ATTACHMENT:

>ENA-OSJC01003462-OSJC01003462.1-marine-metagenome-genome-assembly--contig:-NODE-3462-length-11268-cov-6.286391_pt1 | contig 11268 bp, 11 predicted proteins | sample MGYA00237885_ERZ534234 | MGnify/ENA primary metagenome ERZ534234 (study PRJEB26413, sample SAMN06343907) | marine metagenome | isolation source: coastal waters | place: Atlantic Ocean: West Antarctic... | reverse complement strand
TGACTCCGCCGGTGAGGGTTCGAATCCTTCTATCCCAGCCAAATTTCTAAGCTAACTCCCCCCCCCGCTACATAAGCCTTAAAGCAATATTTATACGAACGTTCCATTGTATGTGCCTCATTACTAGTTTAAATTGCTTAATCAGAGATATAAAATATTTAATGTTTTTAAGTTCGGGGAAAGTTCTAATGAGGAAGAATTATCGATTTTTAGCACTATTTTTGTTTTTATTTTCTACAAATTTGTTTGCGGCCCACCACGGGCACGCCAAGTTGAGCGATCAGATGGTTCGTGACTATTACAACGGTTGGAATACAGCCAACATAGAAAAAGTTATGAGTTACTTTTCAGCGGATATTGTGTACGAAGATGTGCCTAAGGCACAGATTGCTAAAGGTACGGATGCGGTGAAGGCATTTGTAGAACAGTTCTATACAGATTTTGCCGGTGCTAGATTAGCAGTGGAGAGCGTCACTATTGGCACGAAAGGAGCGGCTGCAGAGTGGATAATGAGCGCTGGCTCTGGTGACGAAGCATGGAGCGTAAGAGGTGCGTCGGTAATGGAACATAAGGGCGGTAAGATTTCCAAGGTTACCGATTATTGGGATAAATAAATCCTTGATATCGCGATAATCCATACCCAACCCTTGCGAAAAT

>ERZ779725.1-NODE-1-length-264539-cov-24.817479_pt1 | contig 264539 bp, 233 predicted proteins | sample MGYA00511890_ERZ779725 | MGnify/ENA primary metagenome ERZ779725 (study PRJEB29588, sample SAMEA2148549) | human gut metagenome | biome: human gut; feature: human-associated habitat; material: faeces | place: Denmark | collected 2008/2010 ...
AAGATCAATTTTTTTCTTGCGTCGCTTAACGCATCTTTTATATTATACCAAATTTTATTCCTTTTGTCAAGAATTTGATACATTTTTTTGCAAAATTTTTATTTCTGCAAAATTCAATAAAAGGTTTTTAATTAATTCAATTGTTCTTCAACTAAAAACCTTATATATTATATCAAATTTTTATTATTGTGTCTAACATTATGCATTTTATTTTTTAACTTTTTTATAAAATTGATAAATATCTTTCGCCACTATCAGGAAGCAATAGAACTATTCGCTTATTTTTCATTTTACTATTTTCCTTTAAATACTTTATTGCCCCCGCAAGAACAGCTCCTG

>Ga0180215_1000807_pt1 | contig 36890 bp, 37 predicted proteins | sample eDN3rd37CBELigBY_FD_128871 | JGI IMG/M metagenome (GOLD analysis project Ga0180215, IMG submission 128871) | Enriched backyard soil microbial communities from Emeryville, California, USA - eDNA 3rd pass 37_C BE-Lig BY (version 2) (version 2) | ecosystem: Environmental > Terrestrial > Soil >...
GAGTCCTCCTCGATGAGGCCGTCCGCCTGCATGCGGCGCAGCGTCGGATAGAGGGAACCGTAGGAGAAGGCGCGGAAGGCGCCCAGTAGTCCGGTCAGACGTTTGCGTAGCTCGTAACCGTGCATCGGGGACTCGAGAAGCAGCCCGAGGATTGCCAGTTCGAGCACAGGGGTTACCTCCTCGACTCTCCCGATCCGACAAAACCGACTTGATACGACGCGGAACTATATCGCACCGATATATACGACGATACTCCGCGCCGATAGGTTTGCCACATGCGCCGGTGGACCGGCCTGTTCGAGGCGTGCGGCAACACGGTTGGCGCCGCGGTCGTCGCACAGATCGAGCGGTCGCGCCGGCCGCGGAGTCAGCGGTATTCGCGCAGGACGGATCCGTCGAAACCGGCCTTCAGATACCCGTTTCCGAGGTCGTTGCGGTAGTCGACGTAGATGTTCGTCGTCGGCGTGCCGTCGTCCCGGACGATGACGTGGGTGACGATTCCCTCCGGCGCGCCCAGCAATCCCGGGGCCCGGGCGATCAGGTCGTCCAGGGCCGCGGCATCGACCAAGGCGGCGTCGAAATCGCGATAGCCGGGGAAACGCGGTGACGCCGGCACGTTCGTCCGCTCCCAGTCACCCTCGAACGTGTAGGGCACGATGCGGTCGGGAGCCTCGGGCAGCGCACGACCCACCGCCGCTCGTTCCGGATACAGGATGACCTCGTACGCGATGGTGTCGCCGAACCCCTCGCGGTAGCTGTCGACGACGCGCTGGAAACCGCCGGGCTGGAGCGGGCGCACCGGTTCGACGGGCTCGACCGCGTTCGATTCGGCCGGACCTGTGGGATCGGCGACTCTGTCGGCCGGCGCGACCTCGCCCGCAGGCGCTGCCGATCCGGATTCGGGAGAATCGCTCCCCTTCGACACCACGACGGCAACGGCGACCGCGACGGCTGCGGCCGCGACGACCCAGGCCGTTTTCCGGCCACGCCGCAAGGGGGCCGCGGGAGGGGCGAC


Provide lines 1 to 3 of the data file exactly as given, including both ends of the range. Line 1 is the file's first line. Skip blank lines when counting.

>ENA-OSJC01003462-OSJC01003462.1-marine-metagenome-genome-assembly--contig:-NODE-3462-length-11268-cov-6.286391_pt1 | contig 11268 bp, 11 predicted proteins | sample MGYA00237885_ERZ534234 | MGnify/ENA primary metagenome ERZ534234 (study PRJEB26413, sample SAMN06343907) | marine metagenome | isolation source: coastal waters | place: Atlantic Ocean: West Antarctic... | reverse complement strand
TGACTCCGCCGGTGAGGGTTCGAATCCTTCTATCCCAGCCAAATTTCTAAGCTAACTCCCCCCCCCGCTACATAAGCCTTAAAGCAATATTTATACGAACGTTCCATTGTATGTGCCTCATTACTAGTTTAAATTGCTTAATCAGAGATATAAAATATTTAATGTTTTTAAGTTCGGGGAAAGTTCTAATGAGGAAGAATTATCGATTTTTAGCACTATTTTTGTTTTTATTTTCTACAAATTTGTTTGCGGCCCACCACGGGCACGCCAAGTTGAGCGATCAGATGGTTCGTGACTATTACAACGGTTGGAATACAGCCAACATAGAAAAAGTTATGAGTTACTTTTCAGCGGATATTGTGTACGAAGATGTGCCTAAGGCACAGATTGCTAAAGGTACGGATGCGGTGAAGGCATTTGTAGAACAGTTCTATACAGATTTTGCCGGTGCTAGATTAGCAGTGGAGAGCGTCACTATTGGCACGAAAGGAGCGGCTGCAGAGTGGATAATGAGCGCTGGCTCTGGTGACGAAGCATGGAGCGTAAGAGGTGCGTCGGTAATGGAACATAAGGGCGGTAAGATTTCCAAGGTTACCGATTATTGGGATAAATAAATCCTTGATATCGCGATAATCCATACCCAACCCTTGCGAAAAT

>ERZ779725.1-NODE-1-length-264539-cov-24.817479_pt1 | contig 264539 bp, 233 predicted proteins | sample MGYA00511890_ERZ779725 | MGnify/ENA primary metagenome ERZ779725 (study PRJEB29588, sample SAMEA2148549) | human gut metagenome | biome: human gut; feature: human-associated habitat; material: faeces | place: Denmark | collected 2008/2010 ...